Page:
Review: Knee Deep


All the game's a stage

Though it is most definitely an adventure game driven by narrative, Knee Deep looks more like a stage play than a video game. It tells the story of an actor's suspicious suicide in the quiet Florida town of Cypress Knee, but it does so while pretending it's a live performance complete with rotating set pieces and the occasional soliloquy.

Knee Deep (PC [reviewed], Mac)
Developer: Prologue Games
Publisher: Prologue Games
Released: July 6, 2015
MSRP: $19.99

Over the course of the game's three acts, players control the characters Romana Teague, Jack Bellet, and K.C. Gaddis. Each protagonist comes with their own personalities and driving motivations, but much of the individual characterization is defined through decisions and dialogue choices made by the player.

Romana, for example, is a blogger trying to save face with her editor following a scandal that damn near got her fired. It's up to the player to decide what that scandal was, and if she feels it was her fault or not. That decision creeps back up in dialogue later, and can color the opinions others have about her before they even meet.

Early on, I was able to have Romana side with protestors against an outdated and fairly racist monument. When speaking to those same protestors as Jack, a washed-up and grumpy journalist, I did just the opposite and reacted the way I thought a small-town conservative would. I built up a personality for the three protagonists in my head and was able to let decisions in conversation reflect this. This system does an impressive job of letting players take ownership of these characters as the story unfolds.

Player choice is the driving force behind Knee Deep, but never in a way that will alter the overall narrative. The game itself is very honest about this from the get-go, which silences any post-game feelings of "Did my decisions really matter?" The narrator straight up tells players that decisions they make will only affect the conversations had and relationships developed.

Characters use clues gathered from the town and residents of Cypress Knee to publish stories depending on both their job and, again, the player's own perception of their personalities. The game decides when you write up a post, and you're only able to use one of potentially many recently discovered clues in each post. Picking what to write about is just as important as deciding which tone (safe, edgy, or inflammatory) to take with each publication.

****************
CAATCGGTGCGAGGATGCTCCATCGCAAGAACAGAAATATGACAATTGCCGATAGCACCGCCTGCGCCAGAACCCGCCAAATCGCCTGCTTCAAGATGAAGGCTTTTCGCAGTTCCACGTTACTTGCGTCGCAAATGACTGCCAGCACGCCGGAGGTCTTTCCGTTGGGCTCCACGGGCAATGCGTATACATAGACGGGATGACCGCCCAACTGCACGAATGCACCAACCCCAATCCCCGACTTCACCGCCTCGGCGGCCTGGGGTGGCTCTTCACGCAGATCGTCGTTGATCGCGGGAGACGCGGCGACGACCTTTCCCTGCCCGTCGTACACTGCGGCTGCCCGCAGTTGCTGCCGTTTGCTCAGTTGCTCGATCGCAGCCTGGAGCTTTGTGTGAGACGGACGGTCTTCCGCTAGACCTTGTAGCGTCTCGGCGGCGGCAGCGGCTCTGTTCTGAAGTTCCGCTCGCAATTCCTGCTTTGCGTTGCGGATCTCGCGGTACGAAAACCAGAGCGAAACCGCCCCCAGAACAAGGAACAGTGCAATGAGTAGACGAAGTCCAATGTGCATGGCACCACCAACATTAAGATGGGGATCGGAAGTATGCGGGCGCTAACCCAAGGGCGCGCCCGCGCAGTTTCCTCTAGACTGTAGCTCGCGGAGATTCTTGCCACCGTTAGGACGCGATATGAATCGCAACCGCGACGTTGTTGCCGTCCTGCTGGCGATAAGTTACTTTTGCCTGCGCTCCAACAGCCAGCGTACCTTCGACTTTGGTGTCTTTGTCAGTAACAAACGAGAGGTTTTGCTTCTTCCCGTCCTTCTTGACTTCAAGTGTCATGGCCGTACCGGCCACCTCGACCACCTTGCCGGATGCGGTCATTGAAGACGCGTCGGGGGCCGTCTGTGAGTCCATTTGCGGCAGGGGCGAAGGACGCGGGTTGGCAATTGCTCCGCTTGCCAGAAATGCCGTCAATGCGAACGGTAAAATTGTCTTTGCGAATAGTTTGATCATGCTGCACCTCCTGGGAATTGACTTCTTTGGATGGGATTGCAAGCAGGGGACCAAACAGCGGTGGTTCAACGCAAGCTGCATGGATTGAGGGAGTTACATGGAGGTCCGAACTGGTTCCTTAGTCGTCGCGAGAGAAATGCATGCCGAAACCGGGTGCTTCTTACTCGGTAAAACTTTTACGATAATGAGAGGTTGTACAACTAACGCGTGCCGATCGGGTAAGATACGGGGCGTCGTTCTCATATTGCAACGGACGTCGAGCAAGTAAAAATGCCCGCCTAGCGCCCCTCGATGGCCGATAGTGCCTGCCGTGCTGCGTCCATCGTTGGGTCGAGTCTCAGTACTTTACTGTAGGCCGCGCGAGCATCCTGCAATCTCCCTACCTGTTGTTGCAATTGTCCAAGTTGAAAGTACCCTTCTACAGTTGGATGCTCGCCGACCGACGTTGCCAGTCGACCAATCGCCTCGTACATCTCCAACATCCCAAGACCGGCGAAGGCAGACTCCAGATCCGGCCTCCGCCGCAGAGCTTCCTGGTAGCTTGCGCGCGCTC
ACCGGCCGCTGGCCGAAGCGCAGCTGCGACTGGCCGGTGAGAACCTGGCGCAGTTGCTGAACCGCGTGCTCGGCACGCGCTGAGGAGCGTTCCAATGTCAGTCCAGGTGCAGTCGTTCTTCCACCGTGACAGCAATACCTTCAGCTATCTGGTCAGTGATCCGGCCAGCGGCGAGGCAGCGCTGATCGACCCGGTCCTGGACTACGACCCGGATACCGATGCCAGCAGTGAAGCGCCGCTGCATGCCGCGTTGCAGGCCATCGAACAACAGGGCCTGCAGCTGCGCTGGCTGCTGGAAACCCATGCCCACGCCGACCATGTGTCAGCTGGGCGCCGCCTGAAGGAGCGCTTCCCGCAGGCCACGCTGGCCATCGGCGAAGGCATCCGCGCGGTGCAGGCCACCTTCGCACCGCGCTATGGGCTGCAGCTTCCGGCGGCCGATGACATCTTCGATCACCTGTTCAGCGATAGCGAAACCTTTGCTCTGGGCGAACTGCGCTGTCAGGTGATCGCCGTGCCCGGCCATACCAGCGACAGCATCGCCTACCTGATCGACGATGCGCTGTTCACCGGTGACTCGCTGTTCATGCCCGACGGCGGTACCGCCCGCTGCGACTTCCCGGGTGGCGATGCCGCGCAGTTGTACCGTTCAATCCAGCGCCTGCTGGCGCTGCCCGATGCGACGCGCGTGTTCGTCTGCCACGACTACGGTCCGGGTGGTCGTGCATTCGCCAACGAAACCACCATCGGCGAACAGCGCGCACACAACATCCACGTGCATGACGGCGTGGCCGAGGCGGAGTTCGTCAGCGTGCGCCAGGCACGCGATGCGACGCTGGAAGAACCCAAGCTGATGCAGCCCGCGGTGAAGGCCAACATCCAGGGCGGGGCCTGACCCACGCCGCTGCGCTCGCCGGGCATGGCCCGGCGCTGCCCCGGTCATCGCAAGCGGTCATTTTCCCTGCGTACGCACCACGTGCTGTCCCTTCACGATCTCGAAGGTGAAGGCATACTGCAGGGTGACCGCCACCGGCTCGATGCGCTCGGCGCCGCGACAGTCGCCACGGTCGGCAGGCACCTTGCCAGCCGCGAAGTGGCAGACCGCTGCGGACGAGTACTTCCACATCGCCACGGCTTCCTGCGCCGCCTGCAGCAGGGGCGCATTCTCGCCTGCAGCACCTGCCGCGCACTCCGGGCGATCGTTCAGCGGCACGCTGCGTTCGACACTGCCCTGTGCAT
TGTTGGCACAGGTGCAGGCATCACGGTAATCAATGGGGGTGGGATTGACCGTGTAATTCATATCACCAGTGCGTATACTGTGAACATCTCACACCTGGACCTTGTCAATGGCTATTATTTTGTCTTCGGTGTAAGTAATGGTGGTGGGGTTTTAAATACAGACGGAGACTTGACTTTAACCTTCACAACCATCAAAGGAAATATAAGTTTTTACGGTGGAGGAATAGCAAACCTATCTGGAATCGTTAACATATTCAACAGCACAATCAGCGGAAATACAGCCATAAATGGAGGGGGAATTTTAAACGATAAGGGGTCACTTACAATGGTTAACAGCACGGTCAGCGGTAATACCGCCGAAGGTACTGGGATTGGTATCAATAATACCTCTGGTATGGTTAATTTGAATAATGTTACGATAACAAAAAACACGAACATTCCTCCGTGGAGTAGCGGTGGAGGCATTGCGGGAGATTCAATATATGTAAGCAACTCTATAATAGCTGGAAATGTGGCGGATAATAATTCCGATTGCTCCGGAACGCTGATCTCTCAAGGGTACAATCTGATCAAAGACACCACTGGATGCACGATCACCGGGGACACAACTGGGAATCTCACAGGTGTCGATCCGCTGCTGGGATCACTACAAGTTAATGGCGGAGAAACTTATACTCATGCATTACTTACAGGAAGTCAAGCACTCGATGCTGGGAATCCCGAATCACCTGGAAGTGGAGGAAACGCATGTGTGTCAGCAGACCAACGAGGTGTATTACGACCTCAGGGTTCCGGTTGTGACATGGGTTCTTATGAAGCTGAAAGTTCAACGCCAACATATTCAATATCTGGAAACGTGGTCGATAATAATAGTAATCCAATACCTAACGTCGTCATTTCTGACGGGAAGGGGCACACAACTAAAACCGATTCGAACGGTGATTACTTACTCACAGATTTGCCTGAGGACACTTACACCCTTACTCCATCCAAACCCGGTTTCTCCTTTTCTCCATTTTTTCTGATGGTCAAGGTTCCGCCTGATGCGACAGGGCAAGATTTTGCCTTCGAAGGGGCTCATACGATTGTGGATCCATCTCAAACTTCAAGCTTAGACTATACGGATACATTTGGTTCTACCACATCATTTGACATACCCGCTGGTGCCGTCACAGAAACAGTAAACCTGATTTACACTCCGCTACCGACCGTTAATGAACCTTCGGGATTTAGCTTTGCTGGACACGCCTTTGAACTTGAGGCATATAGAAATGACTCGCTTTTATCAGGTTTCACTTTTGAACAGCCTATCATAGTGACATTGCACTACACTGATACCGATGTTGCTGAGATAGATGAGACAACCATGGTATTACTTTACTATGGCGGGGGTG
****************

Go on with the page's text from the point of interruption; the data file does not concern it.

An inflammatory blog post about the troubled love life of the dead actor may make Romana's editor happy, but chances are the guy's girlfriend will be less willing to share secret information if you do. Along with the dialogue system, the blog-writing mechanic is one of the best parts. It’s a shame it more or less stopped showing up halfway through the game.

The system put in place isn't perfect. I'll keep things spoiler-free, but there was a big, life-or-death decision at the end of Act 1. Somehow, when I loaded up Act 2 moments later, the game had forgotten which character I had decided to save. This wasn't an issue when I ran through it a second time, but it was a bit unfulfilling to see one of the most important decisions disregarded like that.

I got caught up on a few other bugs throughout, mostly during the simple puzzle mini-games scattered about, but it was never anything a quick game reset couldn't fix. Bugs suck, yeah, but it looks like the development team is keeping a watchful eye on user feedback and fixing issues as they come up. 

Knee Deep shines its brightest in the first episode. Act 1 is the best balanced of the three as far as pacing and story development go. If it had been able to maintain that same quality throughout later episodes, it'd be an all-around excellent game. Instead, things get a little muddier as it goes on. The plotlines of the three protagonists merge into one during Act 2, marking the end of their superb character development. At this point, you can almost feel the focus shift away from dynamic characterization toward the unchanging plot.

In itself, the overarching murder mystery story isn't bad, it just wasn't as engaging as it could have been if Romana, Jack, and K.C. had continued to interact with the story in their own, unique ways. Knee Deep is still an overall good experience, but it's clear that the final two episodes don't live up to the game's potential.

[This review is based on a retail build of the game provided by the publisher.]

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Knee Deep reviewed by Alissa McAloon



Solid and definitely has an audience. There could be some hard-to-ignore faults, but the experience is fun.
How we score:  The Destructoid reviews guide


Alissa McAloon
Alissa McAloonContributor   gamer profile

Alissa has been aggressively lurking Destructoid's community events for years. She hates cold pizza, loves Bidoof, and sometimes finds time for games beyond just Destiny, Harvest Moon, or Digimon.  more + disclosures



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